In the early 1950s, Donald Snyder was serving time in New York’s Green Haven Correctional Facility for auto theft. He escaped, but police were almost immediately on his trail. Snyder decided he would take a hostage that he could use to bargain his way out of going back to jail, and he kidnapped a 9-year-old girl.
In a standoff, police surrounded Snyder and fired at him, and the criminal stabbed his hostage in the abdomen, killing her. He was recaptured, convicted of murder and sent to Sing Sing to await execution by the electric chair.
Snyder knew he wouldn’t be able to escape from Sing Sing’s death row, so he came up with a new plan: He would eat his way out of execution.
He figured that if he was too fat to squeeze into the electric chair, the state couldn’t execute him and they’d have to commute his sentence to life in prison.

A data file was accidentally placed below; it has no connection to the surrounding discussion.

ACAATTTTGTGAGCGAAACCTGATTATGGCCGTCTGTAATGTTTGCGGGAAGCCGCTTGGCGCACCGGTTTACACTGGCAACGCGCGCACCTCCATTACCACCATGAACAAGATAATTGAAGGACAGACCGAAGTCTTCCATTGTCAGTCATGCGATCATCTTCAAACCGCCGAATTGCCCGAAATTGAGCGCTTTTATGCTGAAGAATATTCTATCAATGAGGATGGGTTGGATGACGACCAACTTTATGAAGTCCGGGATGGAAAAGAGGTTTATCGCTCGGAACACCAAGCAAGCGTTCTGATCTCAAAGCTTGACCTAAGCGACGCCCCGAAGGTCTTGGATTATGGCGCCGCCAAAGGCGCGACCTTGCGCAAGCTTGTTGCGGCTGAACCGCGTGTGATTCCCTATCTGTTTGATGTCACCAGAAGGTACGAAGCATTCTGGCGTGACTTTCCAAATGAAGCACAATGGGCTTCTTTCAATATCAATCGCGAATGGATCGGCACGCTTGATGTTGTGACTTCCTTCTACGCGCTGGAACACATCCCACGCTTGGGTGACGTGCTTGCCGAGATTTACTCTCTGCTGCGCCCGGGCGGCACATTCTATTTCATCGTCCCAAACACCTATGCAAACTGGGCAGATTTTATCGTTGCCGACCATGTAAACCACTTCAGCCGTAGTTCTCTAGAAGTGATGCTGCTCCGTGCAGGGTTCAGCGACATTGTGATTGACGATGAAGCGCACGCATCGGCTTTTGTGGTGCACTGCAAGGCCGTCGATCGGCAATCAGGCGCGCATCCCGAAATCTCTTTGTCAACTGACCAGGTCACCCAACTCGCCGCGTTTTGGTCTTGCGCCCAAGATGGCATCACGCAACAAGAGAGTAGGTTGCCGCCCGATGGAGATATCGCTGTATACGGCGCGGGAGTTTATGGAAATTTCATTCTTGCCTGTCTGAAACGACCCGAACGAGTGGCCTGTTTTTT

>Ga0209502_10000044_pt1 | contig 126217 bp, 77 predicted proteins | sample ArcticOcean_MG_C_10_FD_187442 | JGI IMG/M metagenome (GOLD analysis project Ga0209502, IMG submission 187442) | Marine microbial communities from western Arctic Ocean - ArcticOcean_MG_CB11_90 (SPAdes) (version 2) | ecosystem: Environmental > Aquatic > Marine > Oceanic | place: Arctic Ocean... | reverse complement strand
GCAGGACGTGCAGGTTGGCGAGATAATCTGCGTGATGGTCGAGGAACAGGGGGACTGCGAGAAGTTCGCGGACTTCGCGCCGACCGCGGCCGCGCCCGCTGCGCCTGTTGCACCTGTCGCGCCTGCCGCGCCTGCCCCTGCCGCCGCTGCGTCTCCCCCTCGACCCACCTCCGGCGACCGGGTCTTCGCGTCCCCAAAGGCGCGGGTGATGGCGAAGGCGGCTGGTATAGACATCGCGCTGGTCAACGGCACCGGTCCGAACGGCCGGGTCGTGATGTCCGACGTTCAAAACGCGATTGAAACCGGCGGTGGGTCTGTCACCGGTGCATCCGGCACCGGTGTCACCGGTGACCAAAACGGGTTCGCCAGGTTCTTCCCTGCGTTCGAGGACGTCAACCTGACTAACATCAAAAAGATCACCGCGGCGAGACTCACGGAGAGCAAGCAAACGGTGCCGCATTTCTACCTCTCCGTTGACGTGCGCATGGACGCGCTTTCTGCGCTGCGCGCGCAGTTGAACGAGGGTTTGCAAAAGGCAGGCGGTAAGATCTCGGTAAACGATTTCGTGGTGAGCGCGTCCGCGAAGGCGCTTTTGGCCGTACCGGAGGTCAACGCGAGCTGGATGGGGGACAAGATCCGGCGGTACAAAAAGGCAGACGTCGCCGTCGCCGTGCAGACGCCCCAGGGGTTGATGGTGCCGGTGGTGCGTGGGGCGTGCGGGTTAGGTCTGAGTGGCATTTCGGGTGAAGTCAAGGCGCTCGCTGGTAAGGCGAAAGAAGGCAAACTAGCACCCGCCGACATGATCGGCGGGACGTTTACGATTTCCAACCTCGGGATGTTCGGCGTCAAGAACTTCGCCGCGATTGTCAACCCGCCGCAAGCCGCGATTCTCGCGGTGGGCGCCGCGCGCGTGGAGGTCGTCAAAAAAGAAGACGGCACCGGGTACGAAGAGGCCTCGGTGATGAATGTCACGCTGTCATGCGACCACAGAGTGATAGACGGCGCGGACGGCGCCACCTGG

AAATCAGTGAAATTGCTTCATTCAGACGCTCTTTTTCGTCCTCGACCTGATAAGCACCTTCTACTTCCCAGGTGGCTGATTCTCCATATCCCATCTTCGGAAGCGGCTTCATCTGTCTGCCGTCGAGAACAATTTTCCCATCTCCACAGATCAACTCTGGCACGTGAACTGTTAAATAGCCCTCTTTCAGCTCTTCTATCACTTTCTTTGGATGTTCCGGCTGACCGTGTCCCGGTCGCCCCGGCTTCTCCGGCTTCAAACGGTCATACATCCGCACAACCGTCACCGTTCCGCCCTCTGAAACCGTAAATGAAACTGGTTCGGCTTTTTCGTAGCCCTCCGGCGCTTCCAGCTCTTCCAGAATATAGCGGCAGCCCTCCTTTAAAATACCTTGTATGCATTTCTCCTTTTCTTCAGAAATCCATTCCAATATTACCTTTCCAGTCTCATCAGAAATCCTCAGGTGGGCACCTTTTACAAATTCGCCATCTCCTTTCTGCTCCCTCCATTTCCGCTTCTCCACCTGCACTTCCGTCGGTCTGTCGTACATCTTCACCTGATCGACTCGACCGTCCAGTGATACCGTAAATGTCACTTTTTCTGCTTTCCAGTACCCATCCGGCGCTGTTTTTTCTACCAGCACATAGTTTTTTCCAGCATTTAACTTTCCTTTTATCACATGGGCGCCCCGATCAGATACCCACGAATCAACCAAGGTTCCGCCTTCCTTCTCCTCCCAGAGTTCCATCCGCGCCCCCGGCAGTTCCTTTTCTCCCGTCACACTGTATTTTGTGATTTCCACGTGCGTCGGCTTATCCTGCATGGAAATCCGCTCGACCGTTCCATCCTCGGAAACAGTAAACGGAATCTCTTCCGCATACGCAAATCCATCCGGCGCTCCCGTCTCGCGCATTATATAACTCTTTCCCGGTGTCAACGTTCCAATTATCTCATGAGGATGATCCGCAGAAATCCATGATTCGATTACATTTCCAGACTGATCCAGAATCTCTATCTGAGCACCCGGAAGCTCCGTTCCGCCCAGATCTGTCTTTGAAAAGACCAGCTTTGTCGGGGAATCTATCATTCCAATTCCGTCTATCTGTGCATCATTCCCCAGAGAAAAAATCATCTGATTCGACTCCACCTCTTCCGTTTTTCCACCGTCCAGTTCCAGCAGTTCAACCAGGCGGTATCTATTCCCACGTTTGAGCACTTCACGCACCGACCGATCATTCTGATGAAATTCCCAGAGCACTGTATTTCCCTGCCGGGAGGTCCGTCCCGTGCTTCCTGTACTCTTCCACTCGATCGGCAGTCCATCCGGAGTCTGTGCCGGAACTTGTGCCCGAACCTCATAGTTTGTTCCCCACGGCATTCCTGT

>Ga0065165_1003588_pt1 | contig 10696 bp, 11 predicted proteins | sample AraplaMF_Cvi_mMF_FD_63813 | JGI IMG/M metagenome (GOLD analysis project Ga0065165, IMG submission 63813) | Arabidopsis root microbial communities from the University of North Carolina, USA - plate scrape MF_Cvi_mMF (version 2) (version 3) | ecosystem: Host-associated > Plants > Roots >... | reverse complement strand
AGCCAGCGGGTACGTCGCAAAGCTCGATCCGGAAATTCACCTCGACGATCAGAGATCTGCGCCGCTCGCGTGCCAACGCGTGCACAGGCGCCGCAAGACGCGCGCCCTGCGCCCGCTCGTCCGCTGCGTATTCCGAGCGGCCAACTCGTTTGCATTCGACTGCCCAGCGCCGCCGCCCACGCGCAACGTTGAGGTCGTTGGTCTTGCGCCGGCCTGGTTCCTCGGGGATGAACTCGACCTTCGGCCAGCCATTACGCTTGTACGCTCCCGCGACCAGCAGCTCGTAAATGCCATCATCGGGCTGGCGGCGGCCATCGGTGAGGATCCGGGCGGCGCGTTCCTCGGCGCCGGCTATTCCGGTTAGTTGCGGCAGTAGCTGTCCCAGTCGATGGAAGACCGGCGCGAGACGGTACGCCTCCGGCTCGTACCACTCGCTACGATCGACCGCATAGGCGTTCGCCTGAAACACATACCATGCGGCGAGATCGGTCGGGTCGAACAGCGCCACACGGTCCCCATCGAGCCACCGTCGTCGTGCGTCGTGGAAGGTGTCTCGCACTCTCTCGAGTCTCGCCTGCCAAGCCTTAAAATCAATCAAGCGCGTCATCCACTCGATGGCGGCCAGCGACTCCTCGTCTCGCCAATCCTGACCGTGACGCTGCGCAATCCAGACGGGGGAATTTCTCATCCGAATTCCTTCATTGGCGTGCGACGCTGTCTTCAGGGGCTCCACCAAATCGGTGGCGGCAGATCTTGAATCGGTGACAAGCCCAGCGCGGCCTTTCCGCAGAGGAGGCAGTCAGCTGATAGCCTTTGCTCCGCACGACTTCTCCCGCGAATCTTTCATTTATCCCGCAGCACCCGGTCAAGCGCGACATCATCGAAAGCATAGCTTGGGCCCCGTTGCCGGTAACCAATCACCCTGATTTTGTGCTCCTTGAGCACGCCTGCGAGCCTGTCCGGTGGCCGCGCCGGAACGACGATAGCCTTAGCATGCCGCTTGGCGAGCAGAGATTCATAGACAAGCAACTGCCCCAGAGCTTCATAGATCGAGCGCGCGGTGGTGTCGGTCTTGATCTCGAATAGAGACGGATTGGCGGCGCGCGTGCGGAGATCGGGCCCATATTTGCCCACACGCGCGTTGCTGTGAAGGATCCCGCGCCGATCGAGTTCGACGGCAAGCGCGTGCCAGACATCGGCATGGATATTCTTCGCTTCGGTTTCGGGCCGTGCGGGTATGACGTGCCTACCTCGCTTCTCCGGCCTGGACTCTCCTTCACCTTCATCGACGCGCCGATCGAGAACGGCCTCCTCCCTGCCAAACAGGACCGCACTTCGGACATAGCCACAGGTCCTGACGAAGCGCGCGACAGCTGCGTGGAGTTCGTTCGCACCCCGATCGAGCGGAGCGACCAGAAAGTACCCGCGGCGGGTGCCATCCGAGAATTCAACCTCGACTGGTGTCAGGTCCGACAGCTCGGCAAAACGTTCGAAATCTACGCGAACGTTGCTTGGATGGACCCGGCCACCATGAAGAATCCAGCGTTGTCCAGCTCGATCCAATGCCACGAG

He began to eat everything he could get his hands on, and ballooned from 150 pounds to more than 300. The day of execution came, and when the guards asked him what he wanted for his last meal, Snyder enthusiastically said, “Pork chops and eggs, and plenty of ‘em.” He spent his last few hours speculating with a guard on what the newspapers would say when it turned out that he was too fat to electrocute.
Snyder's eating efforts turned out to be wasted. Some sources say that the existing chair was big enough to accommodate his girth, while others claim that a larger chair had to be rigged up. But the outcome was the same: According to the Encyclopedia of American Prisons, a New York City reporter covering the execution wrote that whatever chair Snyder wound up in “fitted him as though it had been made to order.”
The executioner flipped the switch and Donald Snyder died a fat man.